The rise of the Internet of Things (IoT) has created an enormous amount of interest across a broad range of vertical industries. But turning all that potential into a real opportunity for most businesses is a significant challenge. Salesforce today moved to address that issue with the launch of Salesforce IoT Explorer Edition, a low-code application development platform that allows data being collected from an IoT platform to be streamed into the Salesforce customer relationship management (CRM) application in a way that creates actionable intelligence.
Woodson Martin, executive vice president and general manager for Salesforce IoT, says Salesforce IoT Explorer Edition builds on the cloud platform Salesforce previously announced to aggregate and analyze data. Now, Martin says, that data can be fed into an instance of Salesforce CRM to provide sales professionals and customer service representatives with insights into issues with products deployed in the field that can instantly be compared to the status of a support issue or product warranty. Armed with that data, organizations can then decide when and how they want to proactively reach out to a customer to address a specific issue, says Martin.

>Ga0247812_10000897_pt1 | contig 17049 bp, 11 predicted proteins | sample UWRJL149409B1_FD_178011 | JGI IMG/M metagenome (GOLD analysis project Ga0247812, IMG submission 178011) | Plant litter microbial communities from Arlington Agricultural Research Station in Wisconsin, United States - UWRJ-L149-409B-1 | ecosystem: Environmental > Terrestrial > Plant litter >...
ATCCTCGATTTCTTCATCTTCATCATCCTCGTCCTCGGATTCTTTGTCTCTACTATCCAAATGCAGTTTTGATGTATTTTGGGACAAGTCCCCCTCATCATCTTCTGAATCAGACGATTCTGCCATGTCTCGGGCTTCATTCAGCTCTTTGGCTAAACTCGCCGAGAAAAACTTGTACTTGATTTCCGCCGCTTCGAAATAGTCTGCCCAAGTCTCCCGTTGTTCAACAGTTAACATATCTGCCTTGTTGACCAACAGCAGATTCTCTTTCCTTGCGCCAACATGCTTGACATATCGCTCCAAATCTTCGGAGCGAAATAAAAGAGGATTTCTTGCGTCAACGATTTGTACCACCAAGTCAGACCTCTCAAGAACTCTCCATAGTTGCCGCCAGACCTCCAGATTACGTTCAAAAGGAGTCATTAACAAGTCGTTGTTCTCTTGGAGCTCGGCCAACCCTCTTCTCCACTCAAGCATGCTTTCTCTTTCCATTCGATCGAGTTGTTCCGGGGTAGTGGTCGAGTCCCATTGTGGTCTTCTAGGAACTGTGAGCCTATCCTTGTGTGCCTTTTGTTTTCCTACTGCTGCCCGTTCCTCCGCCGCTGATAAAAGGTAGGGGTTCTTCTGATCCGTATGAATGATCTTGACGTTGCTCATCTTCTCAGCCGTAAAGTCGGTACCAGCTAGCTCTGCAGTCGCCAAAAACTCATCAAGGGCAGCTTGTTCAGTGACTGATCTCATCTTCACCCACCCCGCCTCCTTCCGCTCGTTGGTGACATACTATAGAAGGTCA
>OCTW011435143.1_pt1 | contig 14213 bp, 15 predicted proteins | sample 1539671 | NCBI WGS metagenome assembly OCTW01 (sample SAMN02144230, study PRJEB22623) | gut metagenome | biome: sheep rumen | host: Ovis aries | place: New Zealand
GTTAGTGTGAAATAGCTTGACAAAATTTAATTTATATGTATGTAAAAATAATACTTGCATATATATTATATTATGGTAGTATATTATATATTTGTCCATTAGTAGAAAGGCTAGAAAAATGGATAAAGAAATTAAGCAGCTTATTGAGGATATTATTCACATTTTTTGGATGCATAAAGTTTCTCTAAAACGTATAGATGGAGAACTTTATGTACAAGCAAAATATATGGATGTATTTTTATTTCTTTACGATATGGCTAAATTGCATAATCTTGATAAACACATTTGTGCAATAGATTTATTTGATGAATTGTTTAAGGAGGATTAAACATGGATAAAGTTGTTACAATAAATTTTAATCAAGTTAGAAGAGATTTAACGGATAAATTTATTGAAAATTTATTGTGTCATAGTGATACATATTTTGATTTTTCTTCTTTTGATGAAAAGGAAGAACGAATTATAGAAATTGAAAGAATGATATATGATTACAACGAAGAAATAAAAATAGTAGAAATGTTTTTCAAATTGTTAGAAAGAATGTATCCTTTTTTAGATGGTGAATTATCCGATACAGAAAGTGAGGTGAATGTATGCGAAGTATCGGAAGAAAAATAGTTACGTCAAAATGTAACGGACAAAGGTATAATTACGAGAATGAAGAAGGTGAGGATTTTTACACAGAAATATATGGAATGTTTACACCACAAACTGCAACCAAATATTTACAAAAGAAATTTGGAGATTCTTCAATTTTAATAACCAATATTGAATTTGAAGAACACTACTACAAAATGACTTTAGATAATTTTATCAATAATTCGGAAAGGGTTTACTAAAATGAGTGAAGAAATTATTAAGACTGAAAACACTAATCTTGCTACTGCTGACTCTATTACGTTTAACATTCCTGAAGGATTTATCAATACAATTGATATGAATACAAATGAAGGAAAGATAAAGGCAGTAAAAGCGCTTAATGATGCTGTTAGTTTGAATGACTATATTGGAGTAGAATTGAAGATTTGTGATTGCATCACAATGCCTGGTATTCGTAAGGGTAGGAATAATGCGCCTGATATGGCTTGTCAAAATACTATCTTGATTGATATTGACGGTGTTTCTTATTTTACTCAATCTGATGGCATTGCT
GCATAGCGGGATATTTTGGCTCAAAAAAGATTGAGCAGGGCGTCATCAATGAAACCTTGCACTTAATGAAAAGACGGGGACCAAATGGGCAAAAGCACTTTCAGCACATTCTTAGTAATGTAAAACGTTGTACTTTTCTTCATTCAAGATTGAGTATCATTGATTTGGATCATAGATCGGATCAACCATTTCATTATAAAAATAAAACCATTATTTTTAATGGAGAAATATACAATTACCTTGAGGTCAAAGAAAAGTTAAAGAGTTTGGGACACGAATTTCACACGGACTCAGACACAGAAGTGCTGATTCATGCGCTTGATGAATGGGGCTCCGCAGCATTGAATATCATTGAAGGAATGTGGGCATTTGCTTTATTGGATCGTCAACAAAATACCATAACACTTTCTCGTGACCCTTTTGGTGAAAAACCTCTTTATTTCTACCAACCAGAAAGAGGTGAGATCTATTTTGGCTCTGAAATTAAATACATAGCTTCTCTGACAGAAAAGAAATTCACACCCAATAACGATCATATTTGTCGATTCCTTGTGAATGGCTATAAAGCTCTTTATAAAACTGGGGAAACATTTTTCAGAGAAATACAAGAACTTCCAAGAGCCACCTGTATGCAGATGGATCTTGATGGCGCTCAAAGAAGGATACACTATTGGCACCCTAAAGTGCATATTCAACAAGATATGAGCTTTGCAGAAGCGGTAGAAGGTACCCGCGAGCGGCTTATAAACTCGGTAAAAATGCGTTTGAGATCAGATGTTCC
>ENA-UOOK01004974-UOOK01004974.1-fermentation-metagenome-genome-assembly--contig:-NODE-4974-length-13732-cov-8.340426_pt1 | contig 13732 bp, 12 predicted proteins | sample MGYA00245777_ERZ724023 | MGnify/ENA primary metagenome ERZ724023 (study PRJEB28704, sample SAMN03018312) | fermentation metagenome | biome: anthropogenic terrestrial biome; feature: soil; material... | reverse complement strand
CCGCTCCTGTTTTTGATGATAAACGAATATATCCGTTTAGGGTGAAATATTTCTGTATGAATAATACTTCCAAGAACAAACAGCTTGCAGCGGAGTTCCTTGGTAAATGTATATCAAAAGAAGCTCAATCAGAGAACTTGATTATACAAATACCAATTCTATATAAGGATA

“This creates a real IoT value proposition for the business,” says Martin.
Because Salesforce IoT Explorer Edition makes use of a low-code framework for developing applications, Martin says, the amount of application development expertise required to set up an application that make use of IoT data is relatively trivial. By providing that capability, Martin says, Salesforce is significantly reducing the amount of time it will take for organizations to recoup their investment in an IoT project. In fact, Martin notes one of the primary reasons any organization is going to invest in IoT in the first place is to improve the customer experience. That’s hard to accomplish without being able to compare the IoT data being collected to the status of the relationship with the customer, says Martin.
Martin says Salesforce will also be able to apply the Einstein artificial intelligence capabilities the company has developed to make recommendations based on the data being collected.
Most IoT projects have yet to advance beyond the proof-of-concept stage. Getting them into actual production requires organizations to be able to attach a business model that makes sense. While a lot of that business value might be inherently obvious, the gap between tapping into all that IoT potential and delivering a service that can be monetized in one way or another is still substantial.